The Anglo-French Art Centre
The centre flourished in Elm Tree Road from 1945 to 1951. It was set up by painter Alfred Rozelaar Green (1918 – 2013) as a visionary art school that brought famous French sculptors and painters, such as Fernand Leger and Germaine Richier to teach in London and revolutionise British art by keeping the avant-garde alive.
Green had been born in London but studied in Paris in 1938, fleeing the Nazis when war broke out. When the war ended, he used an inheritance to finance a 35 year lease on 29 Elm Tree Road, the site of the former St John’s Wood Art School.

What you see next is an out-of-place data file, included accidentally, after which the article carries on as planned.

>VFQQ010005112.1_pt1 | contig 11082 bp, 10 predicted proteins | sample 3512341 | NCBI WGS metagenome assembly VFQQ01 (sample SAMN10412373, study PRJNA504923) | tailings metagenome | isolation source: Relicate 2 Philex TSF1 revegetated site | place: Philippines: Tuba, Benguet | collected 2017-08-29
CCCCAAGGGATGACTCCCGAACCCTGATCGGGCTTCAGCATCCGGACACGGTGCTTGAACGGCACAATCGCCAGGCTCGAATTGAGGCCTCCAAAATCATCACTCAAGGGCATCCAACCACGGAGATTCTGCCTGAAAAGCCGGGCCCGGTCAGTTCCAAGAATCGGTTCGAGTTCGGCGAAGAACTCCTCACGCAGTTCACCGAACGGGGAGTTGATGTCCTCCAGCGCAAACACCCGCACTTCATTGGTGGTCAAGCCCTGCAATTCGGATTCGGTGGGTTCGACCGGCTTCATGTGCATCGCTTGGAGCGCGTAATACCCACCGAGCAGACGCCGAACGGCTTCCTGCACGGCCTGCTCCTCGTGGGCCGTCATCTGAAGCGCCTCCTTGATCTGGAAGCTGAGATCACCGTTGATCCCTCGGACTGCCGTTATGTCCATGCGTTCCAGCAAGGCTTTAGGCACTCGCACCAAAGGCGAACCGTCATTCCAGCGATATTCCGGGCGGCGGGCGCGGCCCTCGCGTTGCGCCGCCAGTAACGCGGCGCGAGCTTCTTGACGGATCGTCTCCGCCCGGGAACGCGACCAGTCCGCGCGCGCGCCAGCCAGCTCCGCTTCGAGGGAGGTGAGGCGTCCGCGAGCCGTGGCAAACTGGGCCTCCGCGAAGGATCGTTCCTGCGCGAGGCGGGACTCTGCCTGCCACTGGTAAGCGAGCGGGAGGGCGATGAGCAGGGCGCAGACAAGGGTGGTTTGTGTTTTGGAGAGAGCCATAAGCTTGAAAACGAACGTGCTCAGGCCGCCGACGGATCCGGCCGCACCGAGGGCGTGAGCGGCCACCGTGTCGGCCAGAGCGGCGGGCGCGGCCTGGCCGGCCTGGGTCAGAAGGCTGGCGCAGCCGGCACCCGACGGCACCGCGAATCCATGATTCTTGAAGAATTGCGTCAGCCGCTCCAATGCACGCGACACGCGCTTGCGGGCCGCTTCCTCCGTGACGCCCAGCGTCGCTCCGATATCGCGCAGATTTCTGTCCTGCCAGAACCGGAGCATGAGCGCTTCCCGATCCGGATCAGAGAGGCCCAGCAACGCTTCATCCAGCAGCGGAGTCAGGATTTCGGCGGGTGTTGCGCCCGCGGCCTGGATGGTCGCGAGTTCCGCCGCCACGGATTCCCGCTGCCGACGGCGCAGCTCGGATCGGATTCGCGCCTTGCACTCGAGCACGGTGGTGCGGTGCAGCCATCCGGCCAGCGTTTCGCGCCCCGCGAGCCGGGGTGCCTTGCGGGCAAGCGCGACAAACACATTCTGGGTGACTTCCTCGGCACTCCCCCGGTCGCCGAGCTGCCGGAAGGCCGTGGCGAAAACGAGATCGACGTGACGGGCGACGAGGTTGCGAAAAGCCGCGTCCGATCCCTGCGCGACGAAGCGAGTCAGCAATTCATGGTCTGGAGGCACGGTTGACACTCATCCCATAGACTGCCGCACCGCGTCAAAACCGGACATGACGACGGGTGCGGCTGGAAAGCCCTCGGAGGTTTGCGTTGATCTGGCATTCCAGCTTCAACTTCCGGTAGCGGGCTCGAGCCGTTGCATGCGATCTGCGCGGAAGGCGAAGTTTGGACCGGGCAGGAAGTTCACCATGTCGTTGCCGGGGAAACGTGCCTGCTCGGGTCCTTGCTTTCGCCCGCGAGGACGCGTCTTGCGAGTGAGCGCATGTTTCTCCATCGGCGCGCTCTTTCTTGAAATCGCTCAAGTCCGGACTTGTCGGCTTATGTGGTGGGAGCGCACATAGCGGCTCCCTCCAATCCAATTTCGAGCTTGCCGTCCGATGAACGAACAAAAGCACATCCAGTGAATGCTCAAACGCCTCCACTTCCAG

The centre maintained the old St John’s Wood Art School’s practice of inviting famous artists of the day to teach, to criticise the students’ work and to present prizes. These included new British artists like Henry Moore, Francis Bacon, Jacob Epstein, Ronald Searle, Victor Pasmore and Graham Sutherland.
The famous Saturday night parties included Paolozzi, John Minton, John Craxton, Keith Vaughan and Louis Macneice. However by 1951 the inheritance had been spent and the Arts Council withdrew its grant so the centre closed and Alfred went to live in France until his death in 2013.